Leadership development among participants in a counselor-in-training program
Counselor-in-training (CIT) programs provide teenagers with the opportunity to develop leadership as they are mentored by experienced adults and are role models to younger children. This study endeavored to discern the impact the CIT program at Blue Rill Day Camp in Airmont, New York, had on the leadership development of its adolescent participants. ^ This study combined elements of qualitative and quantitative research. Participants were administered the Leadership Skills Inventory (Karnes & Chauvin, 2000), a survey designed to measure leadership in teenagers and young adults, before the camp season and during the last week of camp. Some participants were interviewed during the summer and again in the winter following their CIT experience. Findings are provided both within case (showing the development of each participant) and cross-case (combining common elements of CIT experience and determining themes). CITs developed in terms of their job skills, their ability influence the behavior of others, to be responsible, to take initiative, to communicate with children, to develop relationships, to put the needs of others before their own, to maintain a positive attitude, to mentor younger children, to teach, and to resolve conflicts. As a result of the CIT experience, participants saw themselves as more self-confident, more organized, more positive, more empathetic, and more assertive. Participants saw themselves as more likely to assume leadership positions in their adulthood. ^ Important elements of successful camp leadership development programs include having interested mentors who are invested in the development of youth and experiences that are viewed by participants as being real and applicable to the external environment. Pre-service and in-service training in the expectations of their position also aid young leaders in meeting their responsibilities. Expectations must be clear and articulated. ^ Camp is a valuable experience for campers as well as for staff. Camps, as transformational enterprises, must be intentional in developing leaders. Camps ought to work to provide opportunities for decision-making and leadership. ^ Non-academic institutions have tremendous potential for influencing the development of youth. Attention must be paid to the impact of extra-curricular and non-school activities on the development of skills and affinities for children, adolescents, and young adults. ^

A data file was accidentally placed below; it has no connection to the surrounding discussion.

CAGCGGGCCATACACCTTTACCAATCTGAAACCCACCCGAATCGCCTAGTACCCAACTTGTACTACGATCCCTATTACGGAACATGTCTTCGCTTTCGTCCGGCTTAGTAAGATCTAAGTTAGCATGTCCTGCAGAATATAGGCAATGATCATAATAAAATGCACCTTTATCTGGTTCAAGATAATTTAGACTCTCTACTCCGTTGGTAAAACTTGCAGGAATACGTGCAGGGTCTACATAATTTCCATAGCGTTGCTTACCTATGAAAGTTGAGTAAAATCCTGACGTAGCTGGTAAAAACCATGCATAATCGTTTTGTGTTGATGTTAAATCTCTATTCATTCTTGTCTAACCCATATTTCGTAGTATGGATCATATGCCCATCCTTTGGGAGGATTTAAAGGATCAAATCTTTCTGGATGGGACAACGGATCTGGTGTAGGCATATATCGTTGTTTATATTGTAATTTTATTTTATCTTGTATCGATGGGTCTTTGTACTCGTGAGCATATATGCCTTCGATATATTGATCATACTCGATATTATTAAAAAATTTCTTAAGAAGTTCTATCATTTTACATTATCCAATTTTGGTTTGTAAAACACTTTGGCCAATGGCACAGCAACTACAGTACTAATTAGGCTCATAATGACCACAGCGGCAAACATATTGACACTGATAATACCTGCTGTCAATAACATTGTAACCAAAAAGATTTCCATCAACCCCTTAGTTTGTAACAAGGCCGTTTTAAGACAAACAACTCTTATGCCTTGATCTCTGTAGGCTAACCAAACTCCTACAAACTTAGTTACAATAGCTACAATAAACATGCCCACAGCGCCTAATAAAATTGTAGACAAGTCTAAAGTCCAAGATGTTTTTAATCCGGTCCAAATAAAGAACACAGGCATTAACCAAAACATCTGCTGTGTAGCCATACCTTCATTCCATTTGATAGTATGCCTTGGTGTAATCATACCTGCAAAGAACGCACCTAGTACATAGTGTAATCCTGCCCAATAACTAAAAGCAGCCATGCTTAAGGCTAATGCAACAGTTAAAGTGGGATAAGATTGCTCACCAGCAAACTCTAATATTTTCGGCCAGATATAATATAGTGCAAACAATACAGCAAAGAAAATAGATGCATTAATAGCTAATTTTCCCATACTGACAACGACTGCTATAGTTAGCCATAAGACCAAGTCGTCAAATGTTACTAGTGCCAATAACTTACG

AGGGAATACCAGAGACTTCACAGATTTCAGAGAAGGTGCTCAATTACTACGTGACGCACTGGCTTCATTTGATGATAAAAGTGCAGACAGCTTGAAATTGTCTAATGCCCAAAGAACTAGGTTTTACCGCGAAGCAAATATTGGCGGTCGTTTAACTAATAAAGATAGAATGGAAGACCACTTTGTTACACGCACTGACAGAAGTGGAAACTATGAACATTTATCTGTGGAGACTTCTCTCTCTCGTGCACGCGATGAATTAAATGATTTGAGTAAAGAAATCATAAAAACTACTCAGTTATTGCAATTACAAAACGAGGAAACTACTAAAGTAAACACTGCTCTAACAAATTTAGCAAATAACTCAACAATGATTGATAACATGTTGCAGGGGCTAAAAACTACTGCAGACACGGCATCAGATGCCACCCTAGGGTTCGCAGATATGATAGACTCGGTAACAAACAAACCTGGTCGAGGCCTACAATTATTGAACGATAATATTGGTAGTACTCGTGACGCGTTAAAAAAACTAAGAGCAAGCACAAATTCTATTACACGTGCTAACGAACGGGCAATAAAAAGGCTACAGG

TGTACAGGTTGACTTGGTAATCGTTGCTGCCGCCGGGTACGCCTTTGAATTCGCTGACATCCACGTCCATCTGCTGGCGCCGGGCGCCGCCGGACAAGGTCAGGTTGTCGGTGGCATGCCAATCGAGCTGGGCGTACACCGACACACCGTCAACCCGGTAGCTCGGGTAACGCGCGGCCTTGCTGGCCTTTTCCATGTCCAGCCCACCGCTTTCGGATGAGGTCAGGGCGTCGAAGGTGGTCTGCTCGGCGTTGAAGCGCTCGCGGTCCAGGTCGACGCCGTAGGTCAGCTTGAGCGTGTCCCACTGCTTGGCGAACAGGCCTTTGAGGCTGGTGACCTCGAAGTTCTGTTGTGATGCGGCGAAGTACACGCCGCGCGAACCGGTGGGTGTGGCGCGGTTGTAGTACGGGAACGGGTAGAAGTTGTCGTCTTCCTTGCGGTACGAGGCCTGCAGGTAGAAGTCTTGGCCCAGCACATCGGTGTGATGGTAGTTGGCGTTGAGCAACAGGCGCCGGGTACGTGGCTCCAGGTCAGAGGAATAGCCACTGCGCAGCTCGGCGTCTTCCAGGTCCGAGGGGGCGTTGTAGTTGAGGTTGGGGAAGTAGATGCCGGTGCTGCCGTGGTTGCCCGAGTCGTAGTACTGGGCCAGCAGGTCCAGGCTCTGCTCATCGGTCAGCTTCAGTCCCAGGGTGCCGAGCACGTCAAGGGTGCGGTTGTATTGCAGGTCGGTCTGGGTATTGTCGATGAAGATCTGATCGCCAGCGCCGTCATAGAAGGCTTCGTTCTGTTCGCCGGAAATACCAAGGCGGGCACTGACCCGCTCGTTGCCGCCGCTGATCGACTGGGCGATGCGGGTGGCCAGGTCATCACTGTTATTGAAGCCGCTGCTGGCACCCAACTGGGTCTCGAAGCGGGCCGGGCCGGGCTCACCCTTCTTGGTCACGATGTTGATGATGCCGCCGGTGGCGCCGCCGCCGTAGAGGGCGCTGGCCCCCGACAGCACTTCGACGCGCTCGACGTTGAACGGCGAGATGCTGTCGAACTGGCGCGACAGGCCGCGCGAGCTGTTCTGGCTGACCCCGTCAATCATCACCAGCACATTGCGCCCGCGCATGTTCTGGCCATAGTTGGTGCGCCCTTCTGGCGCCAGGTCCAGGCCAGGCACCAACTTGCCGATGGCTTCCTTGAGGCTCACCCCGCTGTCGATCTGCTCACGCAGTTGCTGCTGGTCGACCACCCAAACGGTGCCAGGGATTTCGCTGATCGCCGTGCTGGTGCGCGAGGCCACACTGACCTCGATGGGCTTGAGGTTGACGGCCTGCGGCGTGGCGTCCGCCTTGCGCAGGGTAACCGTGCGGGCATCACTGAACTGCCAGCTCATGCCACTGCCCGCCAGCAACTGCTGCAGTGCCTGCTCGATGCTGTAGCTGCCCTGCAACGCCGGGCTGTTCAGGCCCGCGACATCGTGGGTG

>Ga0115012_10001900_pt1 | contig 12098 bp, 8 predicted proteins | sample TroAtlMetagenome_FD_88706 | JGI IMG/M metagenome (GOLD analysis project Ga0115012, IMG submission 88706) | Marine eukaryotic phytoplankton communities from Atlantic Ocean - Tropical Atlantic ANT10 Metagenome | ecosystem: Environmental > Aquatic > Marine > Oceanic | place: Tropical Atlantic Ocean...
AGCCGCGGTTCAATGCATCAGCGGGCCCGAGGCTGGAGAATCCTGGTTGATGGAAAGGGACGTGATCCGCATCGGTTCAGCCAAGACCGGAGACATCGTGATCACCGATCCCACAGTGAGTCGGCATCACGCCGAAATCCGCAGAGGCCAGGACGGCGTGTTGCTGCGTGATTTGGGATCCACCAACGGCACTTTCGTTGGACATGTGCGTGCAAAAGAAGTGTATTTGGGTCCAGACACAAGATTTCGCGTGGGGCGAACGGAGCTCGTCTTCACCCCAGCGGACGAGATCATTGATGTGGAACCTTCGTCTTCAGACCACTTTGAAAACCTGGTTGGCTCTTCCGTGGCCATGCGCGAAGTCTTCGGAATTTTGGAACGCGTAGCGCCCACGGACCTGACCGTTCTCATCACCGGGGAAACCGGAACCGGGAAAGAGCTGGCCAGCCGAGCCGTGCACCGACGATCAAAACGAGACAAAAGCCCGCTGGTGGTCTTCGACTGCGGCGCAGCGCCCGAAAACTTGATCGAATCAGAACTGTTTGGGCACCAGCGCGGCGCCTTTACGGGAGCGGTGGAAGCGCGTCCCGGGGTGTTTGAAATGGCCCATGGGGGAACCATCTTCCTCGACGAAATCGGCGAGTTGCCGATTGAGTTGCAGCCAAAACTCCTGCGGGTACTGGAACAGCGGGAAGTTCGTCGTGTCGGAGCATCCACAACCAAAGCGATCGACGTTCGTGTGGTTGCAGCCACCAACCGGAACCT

Education, Administration|Education, Guidance and Counseling|Recreation
David Ira Katz,
"Leadership development among participants in a counselor-in-training program"
(January 1, 2008).
ETD Collection for Fordham University.